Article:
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I am currently using Josh Buckley's Datatables binding for Knockout. I'm trying to create a "delete row" button in the datatable. I currently have a click data-bind on each button. The datatable source is hooked up to an observable array. When a user clicks on the button, the object is removed from the observable array, which then triggers the update binding, and the table view subsequently gets updated. That all works fine, at least the first time I click on a button.

However, once the the table is updated, all of the click bindings on the "delete row" buttons stop working. I presume that this is because the entire table is cleared and rebuilt each time the update binding is called, and so the bindings aren't applied on the new elements.

How can I rebind the new elements that are generated with each datatable update? Alternatively, is there a better way to handle this?

Custom binding:

    ko.bindingHandlers.dataTable = {
        init: function(element, valueAccessor){
            var binding = ko.utils.unwrapObservable(valueAccessor());

            // If the binding is an object with an options field,
            // initialise the dataTable with those options. 
        update: function(element, valueAccessor){
            var binding = ko.utils.unwrapObservable(valueAccessor());

            // If the binding isn't an object, turn it into one. 
                binding = { data: valueAccessor() }

            // Clear table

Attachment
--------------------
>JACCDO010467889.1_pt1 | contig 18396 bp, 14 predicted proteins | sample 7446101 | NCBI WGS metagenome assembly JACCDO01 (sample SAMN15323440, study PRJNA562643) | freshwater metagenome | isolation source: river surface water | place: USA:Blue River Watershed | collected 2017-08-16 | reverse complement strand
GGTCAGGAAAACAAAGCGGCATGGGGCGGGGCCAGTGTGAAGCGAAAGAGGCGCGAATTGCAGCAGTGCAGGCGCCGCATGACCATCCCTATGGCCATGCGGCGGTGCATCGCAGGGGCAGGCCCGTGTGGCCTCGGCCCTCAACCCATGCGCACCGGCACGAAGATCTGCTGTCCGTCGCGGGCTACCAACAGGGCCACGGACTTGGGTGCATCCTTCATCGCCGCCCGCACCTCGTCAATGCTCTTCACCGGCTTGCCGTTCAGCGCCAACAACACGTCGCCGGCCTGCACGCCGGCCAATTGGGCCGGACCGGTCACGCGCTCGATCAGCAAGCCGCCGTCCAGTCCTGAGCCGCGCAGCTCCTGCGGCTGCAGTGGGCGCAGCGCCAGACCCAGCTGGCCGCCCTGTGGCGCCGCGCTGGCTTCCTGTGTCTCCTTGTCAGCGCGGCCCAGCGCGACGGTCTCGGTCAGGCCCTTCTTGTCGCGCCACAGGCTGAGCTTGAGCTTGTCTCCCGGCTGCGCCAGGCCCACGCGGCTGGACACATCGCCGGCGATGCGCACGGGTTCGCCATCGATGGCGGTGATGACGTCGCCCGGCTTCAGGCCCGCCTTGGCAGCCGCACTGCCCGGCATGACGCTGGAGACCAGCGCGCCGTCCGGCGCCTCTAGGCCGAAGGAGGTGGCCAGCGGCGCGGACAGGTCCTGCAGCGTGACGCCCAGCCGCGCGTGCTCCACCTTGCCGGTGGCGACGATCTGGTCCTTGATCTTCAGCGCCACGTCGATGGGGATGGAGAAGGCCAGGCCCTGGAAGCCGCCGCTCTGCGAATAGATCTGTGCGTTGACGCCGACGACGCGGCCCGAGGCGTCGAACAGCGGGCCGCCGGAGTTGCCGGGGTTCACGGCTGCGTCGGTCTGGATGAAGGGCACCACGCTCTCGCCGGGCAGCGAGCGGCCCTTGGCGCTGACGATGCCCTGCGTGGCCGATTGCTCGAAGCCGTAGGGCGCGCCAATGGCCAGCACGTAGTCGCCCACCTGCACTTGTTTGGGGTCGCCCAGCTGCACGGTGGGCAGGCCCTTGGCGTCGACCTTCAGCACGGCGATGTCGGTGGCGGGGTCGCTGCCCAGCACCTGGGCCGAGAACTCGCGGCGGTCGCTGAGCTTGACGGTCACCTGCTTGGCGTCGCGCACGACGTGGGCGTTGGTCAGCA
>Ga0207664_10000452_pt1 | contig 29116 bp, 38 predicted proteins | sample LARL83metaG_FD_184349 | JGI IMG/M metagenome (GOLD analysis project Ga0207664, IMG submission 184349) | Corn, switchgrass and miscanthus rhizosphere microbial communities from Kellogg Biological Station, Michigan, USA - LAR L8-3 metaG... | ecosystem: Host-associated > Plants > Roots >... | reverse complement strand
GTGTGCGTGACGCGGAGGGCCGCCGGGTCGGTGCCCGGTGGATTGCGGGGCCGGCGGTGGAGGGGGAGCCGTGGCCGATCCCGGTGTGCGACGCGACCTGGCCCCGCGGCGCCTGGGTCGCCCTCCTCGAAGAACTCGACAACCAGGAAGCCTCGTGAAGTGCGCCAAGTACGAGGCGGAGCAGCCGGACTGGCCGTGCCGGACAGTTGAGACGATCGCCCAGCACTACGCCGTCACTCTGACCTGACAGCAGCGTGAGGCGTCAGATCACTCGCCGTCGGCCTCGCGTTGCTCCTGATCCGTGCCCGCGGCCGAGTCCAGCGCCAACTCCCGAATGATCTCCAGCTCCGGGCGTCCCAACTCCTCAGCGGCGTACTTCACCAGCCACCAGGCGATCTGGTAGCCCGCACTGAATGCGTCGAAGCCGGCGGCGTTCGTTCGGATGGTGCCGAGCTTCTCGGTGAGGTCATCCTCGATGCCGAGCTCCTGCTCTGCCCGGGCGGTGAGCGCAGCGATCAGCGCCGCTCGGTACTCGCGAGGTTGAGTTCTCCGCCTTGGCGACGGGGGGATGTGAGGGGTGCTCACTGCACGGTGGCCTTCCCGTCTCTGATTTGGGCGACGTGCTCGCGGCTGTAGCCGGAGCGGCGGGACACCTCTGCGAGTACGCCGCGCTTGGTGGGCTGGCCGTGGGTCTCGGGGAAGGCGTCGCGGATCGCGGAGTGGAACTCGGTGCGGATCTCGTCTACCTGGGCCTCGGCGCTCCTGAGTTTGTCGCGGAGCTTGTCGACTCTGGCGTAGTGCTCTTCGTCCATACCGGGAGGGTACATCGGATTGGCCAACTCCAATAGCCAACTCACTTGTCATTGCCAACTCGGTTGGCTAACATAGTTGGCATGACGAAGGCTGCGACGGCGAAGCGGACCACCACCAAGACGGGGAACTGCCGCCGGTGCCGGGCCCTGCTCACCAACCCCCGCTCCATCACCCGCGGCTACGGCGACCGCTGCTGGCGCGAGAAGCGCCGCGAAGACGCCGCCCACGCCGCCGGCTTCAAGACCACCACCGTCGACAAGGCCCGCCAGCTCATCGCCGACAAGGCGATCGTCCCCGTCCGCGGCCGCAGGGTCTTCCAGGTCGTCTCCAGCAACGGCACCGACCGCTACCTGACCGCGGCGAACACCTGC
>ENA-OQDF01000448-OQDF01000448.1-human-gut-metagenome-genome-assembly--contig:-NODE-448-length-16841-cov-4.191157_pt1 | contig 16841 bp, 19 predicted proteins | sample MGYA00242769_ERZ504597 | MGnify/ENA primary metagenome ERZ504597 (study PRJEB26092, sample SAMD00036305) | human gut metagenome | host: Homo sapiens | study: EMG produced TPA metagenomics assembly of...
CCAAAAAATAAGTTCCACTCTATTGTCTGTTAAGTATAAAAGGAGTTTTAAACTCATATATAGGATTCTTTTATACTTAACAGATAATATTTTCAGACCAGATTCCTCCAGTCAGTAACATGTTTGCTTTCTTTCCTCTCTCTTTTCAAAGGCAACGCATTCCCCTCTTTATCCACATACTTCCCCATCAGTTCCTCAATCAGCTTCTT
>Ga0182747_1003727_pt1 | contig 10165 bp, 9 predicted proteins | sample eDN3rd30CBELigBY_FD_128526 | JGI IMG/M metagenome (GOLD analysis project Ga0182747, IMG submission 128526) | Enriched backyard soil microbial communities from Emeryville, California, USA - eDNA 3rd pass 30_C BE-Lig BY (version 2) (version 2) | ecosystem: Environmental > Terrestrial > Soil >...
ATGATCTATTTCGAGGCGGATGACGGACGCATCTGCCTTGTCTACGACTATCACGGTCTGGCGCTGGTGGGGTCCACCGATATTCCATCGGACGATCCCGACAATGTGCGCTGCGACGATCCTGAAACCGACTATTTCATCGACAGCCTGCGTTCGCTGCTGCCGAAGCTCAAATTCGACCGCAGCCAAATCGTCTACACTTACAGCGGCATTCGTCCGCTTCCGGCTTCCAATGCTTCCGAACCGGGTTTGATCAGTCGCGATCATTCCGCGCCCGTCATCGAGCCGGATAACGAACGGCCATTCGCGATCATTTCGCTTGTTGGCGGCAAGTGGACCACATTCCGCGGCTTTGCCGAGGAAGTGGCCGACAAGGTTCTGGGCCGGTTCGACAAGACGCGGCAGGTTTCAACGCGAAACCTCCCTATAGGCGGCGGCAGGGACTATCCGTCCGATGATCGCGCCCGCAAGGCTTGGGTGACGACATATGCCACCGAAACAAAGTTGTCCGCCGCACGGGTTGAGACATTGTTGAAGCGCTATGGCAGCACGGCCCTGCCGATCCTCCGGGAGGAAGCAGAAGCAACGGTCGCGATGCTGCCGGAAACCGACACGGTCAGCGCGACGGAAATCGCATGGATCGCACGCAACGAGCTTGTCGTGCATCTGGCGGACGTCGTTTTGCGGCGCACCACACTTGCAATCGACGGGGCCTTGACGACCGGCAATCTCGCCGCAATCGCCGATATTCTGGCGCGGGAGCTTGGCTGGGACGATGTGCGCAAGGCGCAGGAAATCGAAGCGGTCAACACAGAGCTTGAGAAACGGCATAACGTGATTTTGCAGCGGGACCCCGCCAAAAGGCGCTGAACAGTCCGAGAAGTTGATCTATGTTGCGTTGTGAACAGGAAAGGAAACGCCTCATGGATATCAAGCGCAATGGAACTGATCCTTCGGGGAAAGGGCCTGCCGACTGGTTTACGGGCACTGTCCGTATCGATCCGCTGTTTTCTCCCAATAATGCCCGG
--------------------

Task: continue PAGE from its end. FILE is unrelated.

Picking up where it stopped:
// Rebuild table from data source specified in binding

HTML code:

<table id="membersTable" class="table table-striped table-bordered bootstrap-datatable datatable" data-bind="dataTable: membersTable">

View Model:

var groupViewModel = {  
    groupMembers: ko.observableArray([
        new GroupMember("1", "Abe", true),
        new GroupMember("2", "Bob", false),
        new GroupMember("3", "Bill", false)

groupViewModel.membersTable = ko.computed(function() {
    var self = this;

    var final_array = new Array();
    for(var i = 0; i < self.groupMembers().length; i++)
        var row_array = new Array();
        row_array[0] = self.groupMembers()[i].nameWithLink();
        row_array[1] = self.groupMembers()[i].actions();

    return final_array;
}, groupViewModel);

groupViewModel.removeMember = function(id) {
    var self = this;

    self.groupMembers.remove(function(groupMember) {
        return == id;

Group Member object:

function GroupMember(id, name, isGroupLeader)
    var self = this; = id; = name;
    self.isGroupLeader = ko.observable(isGroupLeader); = ko.computed(function() {
        return "/#user/" +;

    self.nameWithLink = ko.computed(function() {
        return '<a href="' + + '">' + + '</a>';

    self.actions = ko.computed(function() {
        return '<a class="btn btn-danger" data-bind="click: function() {removeMember(' + + ')}">' + '<i class="icon-minus-sign"></i>' + '</a>';


jsfiddle link:

share|improve this question
Can you put this into a fiddle? Makes it much easier to help. – PW Kad Jul 22 '13 at 1:00
Added: – zongweil Jul 22 '13 at 2:31
up vote 0 down vote accepted

I am not sure about the Buckley guys Data table binding but there are a lot of problems in the original fiddle that you posted so I will touch on those so you can see why the solution I posted works and is a better method -